DUrING a visit to London this week, it seemed that all anyone wanted to talk about was house prices and the Scottish independence vote.
The excited chatter about the housing market was probably to be expected, particularly given the spectacular, although also somewhat alarming, surge in prices in the UK capital in recent times. And it may well be music to the ears of the Conservative Party, given the degree to which this senior Coalition Government partner's push for re-election next year appears to hinge on a concerted drive to fuel the residential property market and, consequently, consumer sentiment.
An increased focus on the Scottish independence vote by people in London is probably no real surprise either, as the big day draws closer.
However, it still came as something of a surprise when a member of London Underground staff, following an inquiry about the timing of the next tube to Heathrow Terminal 5, asked with some enthusiasm and great interest about where this traveller would be putting his cross on the referendum ballot paper.
He had been doing something of a straw poll. His finding so far from his unscientific polling exercise, based on a sample of people from Scotland taking the tube, had been that those in favour of independence appeared to outnumber those against.
The key message, however, was not this result but his seeming appetite to hear the arguments, for and against.
On the face of it, there might appear to be absolutely no connection between the two hot topics of conversation in the capital. But, on further reflection, they are probably not as unrelated as you might think.
Conventional wisdom would probably be that the recent UK economic recovery, albeit fuelled by short-term and high-risk measures to stimulate the housing market ahead of the 2015 General Election, would help the Better Together campaign's case.
After all, people might be expected to focus on the headline activity figures, as opposed to the increasingly unbalanced nature of growth and the attendant hazards.
However, is there a possibility that perceptions of an inequitable geographic pattern of recovery might actually boost the fortunes of the Yes Scotland camp?
It has been an excruciatingly slow recovery for millions of people, in Scotland and elsewhere in the UK. And there is much more pain to come.
The non-partisan Institute for Fiscal Studies this week declared that only 40% of the Coalition's planned public spending cuts would be in place by the end of March. In this context, it is interesting that Chancellor George Osborne, in spite of the recovery in UK economic output in recent quarters and expectations that growth will continue at least in the short term, appears to be getting his excuses in early.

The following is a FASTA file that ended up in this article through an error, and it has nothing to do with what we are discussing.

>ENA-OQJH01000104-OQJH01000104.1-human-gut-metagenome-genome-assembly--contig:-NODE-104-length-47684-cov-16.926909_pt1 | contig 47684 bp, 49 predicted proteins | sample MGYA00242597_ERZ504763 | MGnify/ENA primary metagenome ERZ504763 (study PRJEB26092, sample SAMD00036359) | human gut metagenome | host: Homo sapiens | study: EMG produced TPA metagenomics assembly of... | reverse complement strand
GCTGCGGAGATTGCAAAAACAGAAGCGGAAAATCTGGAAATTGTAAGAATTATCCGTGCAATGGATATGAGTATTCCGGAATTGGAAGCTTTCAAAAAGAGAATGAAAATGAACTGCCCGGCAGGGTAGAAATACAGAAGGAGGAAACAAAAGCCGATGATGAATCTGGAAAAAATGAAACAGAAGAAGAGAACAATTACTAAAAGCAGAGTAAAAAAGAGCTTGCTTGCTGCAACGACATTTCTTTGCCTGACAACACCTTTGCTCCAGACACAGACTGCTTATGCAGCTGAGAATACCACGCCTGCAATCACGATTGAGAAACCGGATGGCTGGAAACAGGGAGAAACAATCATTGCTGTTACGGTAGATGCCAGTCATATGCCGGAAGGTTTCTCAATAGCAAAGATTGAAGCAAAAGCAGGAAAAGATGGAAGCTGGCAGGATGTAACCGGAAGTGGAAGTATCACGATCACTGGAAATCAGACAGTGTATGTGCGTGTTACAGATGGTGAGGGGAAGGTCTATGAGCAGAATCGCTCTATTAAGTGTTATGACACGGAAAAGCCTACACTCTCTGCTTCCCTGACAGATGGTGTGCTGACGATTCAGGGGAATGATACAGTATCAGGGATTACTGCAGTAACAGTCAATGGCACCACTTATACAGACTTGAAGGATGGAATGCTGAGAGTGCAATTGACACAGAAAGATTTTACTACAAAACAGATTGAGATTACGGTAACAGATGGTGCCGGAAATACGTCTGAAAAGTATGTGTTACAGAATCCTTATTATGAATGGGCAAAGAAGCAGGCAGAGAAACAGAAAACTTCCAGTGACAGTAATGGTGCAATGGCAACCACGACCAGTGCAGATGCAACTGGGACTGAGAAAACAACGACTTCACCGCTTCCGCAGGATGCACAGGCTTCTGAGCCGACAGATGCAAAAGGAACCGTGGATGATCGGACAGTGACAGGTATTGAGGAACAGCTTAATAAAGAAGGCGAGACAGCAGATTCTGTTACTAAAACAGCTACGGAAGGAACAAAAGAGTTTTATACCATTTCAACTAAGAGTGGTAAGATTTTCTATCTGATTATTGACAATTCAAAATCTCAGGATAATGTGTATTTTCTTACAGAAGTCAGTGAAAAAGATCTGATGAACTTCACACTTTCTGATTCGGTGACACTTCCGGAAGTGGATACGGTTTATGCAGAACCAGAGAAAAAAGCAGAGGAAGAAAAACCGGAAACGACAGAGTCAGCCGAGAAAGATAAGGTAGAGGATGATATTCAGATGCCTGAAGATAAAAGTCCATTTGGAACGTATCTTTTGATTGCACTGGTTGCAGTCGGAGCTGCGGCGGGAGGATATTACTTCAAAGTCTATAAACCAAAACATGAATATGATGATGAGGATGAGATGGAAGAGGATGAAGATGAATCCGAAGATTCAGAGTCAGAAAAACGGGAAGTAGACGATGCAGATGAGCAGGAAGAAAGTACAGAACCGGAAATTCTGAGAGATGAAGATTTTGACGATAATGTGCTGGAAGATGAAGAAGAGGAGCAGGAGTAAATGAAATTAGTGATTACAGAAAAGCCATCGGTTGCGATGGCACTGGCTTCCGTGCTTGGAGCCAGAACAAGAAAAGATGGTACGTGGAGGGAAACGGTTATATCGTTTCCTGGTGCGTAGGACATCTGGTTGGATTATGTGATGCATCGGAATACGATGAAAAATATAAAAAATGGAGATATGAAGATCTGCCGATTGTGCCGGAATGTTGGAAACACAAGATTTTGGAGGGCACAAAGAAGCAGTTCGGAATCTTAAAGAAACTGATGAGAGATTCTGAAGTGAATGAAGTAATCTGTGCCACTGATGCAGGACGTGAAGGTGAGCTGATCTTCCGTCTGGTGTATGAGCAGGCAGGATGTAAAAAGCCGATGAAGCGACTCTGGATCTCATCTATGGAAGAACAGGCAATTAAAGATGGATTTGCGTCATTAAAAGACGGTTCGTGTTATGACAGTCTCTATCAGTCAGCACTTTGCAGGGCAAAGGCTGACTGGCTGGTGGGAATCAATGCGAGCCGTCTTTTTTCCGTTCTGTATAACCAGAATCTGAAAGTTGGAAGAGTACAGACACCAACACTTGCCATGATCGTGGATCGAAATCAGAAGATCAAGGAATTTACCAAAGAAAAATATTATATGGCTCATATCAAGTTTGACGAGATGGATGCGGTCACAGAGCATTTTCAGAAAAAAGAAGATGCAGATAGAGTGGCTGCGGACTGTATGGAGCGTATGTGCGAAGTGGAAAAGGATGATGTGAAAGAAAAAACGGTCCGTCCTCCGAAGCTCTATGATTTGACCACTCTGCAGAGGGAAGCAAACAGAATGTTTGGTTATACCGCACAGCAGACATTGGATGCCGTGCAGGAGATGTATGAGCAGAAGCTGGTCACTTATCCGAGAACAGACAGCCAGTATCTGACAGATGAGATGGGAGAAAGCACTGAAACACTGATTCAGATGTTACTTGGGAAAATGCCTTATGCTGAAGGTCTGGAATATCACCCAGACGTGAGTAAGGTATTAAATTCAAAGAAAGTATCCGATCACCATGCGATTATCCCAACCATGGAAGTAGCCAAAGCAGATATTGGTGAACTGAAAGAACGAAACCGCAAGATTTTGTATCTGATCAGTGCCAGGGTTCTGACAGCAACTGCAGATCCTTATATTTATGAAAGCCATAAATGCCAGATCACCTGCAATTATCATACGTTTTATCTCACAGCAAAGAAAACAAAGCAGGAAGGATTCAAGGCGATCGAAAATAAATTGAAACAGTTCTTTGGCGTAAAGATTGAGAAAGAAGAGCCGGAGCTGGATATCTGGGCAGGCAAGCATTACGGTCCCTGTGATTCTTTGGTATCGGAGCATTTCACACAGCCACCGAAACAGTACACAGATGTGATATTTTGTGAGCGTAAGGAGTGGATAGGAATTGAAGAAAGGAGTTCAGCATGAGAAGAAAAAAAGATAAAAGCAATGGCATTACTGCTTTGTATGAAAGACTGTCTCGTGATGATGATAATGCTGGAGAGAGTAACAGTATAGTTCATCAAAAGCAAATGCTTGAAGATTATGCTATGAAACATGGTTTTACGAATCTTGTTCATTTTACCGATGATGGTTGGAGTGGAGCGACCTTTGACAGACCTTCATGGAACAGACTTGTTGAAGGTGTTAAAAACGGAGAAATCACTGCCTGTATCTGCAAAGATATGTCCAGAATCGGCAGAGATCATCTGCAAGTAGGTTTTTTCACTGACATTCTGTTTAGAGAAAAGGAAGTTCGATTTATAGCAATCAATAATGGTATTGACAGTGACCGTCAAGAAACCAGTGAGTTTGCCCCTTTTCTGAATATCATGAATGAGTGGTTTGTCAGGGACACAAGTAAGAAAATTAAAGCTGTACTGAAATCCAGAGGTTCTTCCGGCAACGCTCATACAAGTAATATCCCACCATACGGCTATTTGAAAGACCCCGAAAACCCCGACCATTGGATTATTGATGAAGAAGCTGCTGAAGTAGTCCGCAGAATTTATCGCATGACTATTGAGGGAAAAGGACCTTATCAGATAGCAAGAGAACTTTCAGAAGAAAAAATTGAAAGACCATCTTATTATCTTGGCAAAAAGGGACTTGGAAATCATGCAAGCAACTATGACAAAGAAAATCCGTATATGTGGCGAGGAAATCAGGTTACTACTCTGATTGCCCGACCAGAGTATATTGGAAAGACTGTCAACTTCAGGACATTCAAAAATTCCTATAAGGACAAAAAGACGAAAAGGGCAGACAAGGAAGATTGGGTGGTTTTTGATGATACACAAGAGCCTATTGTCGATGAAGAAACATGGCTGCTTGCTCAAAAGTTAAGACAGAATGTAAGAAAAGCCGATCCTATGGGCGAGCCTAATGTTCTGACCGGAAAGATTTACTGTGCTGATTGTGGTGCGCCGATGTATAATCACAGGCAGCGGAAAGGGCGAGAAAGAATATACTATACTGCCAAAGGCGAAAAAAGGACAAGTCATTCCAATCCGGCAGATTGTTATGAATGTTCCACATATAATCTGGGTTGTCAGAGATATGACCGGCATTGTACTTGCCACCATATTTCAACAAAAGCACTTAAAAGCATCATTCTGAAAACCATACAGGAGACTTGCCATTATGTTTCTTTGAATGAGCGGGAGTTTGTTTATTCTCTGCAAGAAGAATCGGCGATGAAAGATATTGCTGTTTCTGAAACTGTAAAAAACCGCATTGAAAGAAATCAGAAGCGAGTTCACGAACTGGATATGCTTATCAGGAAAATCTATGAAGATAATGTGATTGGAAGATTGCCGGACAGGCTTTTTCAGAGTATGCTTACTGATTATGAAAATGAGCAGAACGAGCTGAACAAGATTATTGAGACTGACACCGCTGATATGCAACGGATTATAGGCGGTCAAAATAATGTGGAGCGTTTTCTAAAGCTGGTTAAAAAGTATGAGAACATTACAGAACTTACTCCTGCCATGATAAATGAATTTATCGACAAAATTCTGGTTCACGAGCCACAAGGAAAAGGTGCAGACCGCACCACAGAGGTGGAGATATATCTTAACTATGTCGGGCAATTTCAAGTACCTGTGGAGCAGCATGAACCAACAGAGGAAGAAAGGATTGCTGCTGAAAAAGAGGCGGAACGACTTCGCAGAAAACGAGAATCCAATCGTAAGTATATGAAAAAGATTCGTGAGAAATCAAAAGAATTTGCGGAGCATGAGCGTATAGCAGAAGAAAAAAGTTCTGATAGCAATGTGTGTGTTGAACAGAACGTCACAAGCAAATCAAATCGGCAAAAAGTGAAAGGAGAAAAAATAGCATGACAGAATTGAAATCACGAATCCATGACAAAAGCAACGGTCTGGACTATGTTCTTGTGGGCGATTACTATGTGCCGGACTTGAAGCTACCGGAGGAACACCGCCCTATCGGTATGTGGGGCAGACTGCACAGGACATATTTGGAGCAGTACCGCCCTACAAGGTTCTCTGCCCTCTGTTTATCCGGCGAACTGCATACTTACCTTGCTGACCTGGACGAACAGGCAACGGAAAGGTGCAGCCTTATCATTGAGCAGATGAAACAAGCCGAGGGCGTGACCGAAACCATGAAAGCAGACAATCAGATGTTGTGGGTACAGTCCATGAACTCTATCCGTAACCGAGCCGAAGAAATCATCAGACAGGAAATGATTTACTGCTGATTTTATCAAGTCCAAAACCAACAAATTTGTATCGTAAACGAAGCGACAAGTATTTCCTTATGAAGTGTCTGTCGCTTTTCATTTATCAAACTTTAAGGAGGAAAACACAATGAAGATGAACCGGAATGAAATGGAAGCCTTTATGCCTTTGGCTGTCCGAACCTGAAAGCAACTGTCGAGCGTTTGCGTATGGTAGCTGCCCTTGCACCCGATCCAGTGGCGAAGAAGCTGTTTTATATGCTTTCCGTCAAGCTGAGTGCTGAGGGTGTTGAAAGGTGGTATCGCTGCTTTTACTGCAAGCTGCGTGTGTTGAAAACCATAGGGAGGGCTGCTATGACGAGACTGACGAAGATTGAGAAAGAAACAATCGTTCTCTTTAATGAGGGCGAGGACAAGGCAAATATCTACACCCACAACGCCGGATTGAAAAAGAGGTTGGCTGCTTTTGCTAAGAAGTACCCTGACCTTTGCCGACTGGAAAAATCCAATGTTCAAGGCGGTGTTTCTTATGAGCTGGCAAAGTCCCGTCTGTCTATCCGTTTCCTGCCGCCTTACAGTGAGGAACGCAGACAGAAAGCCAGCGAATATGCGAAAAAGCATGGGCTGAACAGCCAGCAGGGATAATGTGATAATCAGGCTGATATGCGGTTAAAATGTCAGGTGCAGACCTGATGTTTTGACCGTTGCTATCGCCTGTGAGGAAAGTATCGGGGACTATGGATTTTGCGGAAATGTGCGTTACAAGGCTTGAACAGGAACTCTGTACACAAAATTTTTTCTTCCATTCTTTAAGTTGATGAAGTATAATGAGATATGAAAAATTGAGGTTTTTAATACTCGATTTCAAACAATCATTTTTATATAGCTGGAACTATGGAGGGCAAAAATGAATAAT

On Tuesday, in an appearance before the House of Lords' Economic Affairs Committee, Mr Osborne flagged recent signs of softening in the US economy and weakness in the eurozone as risks to the UK recovery.
This is perhaps no great surprise either. As we have waited, and waited, for UK recovery to emerge, Mr Osborne has taken none of the blame for the dampening impact of the scale and mix of his austerity programme but rather cited international factors.
Never mind that his "march of the makers" failed to materialise and that Mr Osborne and his colleagues, at pains to portray the Coalition's economic policies as oh so responsible, have resorted to inflating the UK housing market to get things going.
Millions of people outside London and south-east England, and many in these areas being hammered by the likes of the UK Government's welfare cuts, could certainly be forgiven for thinking the Coalition's economic policies are hurting, not helping.
It will be interesting to see whether the Better Together or Yes Scotland camp benefit most in coming months from the UK's economic performance, taking into account the mix and the geographic composition.
According to Halifax's highly regarded survey of the housing market, prices in Scotland in the fourth quarter of last year were down 0.8% on the preceding three months.
This meant Scottish house prices in the fourth quarter were down 0.4% on the same period of 2012. The average house price north of the Border in the final three months of 2013 was £117,045, according to Halifax.
The contrast with Greater London is truly remarkable.
Halifax has calculated that house prices in Greater London in the fourth quarter were up by 4% on the preceding three months. And that's not all. They were 15.4% higher than in the same period of 2012, with the average price surging to £310,113 in the fourth quarter of 2013.
It is important to note the London housing market is being helped by an inflow of international buyers.
However, amid continuing controversy over the Coalition Government's decision to cut the top rate of income tax from 50p to 45p, it will be interesting to see whether a perception develops that it is the high-flyers, concentrated in London and south-east England, who are benefiting most from the Coalition's policies. It will be fascinating to observe how all of this plays out in the short term as the referendum looms.
However, over the longer term, there is little doubt that the Coalition's determination to fuel the housing market could be dangerous for every part of the UK, including London.